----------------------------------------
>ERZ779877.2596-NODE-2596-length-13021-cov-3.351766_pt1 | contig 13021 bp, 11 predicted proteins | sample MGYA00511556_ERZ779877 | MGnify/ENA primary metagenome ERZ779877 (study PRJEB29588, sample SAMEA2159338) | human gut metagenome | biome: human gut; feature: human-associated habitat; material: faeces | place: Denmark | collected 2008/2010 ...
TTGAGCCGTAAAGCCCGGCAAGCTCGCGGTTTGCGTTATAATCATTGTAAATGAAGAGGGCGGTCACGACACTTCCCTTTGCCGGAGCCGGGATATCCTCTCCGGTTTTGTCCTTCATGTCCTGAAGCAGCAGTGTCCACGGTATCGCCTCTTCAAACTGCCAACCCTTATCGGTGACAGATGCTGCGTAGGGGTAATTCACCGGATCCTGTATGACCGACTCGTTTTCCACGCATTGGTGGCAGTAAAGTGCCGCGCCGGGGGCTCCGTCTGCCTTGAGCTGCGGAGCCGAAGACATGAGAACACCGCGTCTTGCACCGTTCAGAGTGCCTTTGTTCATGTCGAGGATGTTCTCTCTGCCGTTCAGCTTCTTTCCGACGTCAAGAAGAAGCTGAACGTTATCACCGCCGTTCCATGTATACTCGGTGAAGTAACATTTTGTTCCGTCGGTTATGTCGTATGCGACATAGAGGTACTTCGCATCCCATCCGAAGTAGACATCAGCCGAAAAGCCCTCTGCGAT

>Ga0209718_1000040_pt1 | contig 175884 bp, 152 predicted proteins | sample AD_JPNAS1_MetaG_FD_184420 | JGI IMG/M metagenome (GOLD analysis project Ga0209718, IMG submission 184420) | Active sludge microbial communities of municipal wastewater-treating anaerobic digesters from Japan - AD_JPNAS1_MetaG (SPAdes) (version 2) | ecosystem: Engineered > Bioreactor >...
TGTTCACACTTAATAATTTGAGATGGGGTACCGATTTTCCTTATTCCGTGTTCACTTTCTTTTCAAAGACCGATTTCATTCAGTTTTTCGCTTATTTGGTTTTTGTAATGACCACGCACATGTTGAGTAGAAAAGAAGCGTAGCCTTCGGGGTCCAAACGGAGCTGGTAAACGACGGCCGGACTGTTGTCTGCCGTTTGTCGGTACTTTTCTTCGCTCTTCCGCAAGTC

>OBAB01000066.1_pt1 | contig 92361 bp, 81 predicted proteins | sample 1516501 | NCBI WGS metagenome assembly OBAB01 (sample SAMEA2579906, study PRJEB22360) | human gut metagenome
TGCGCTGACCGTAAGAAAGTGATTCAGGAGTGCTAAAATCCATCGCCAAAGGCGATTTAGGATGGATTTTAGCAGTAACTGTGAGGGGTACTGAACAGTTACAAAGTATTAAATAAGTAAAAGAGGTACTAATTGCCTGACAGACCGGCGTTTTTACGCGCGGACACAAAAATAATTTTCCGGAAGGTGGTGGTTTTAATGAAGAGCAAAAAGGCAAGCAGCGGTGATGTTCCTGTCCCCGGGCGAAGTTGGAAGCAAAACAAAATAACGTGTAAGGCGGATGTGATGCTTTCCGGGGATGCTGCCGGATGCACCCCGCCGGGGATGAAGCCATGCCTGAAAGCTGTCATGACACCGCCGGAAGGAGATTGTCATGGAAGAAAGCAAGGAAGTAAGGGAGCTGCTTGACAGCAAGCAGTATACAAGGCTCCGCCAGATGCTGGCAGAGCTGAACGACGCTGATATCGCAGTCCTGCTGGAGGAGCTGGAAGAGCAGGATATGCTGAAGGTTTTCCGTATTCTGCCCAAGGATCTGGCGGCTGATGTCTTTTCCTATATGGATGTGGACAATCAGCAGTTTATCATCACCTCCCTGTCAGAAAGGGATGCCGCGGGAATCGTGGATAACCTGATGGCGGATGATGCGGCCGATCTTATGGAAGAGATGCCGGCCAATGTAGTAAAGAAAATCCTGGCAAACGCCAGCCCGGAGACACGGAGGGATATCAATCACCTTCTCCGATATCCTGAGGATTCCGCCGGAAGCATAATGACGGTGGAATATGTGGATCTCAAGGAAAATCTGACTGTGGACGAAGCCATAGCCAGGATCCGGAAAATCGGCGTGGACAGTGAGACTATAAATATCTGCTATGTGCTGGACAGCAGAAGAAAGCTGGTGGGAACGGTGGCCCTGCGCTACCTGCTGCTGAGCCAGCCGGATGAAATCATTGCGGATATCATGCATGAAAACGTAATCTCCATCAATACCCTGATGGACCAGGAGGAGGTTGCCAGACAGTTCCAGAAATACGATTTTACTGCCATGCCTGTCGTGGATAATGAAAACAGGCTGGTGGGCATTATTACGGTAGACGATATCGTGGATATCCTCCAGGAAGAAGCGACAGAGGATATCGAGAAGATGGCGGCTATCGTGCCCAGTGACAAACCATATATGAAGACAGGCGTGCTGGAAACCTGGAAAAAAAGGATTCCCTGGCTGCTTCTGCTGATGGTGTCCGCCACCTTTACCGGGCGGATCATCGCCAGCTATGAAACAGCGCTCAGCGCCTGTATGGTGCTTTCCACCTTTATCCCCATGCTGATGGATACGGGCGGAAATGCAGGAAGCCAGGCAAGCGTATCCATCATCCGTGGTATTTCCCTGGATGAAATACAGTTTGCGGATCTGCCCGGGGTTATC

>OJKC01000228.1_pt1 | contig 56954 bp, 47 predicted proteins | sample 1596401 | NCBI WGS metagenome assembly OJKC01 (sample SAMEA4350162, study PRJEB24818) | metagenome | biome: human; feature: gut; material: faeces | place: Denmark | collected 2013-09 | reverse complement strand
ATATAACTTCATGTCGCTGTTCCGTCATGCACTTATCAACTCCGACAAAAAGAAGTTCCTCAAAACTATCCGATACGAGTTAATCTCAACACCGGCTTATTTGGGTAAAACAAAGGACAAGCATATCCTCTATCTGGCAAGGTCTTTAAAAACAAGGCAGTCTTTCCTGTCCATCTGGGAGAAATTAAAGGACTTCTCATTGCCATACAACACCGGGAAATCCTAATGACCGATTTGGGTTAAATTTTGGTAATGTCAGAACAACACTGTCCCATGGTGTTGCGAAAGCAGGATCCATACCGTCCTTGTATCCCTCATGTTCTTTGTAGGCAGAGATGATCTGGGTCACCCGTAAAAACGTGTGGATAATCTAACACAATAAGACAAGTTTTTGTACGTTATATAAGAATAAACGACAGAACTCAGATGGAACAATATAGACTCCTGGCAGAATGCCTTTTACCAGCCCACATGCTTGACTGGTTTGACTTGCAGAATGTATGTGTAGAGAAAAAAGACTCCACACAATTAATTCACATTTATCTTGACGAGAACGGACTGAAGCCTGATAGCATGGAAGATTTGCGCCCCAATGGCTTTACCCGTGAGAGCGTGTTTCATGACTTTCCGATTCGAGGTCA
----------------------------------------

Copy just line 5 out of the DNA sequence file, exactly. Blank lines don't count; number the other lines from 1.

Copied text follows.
>OBAB01000066.1_pt1 | contig 92361 bp, 81 predicted proteins | sample 1516501 | NCBI WGS metagenome assembly OBAB01 (sample SAMEA2579906, study PRJEB22360) | human gut metagenome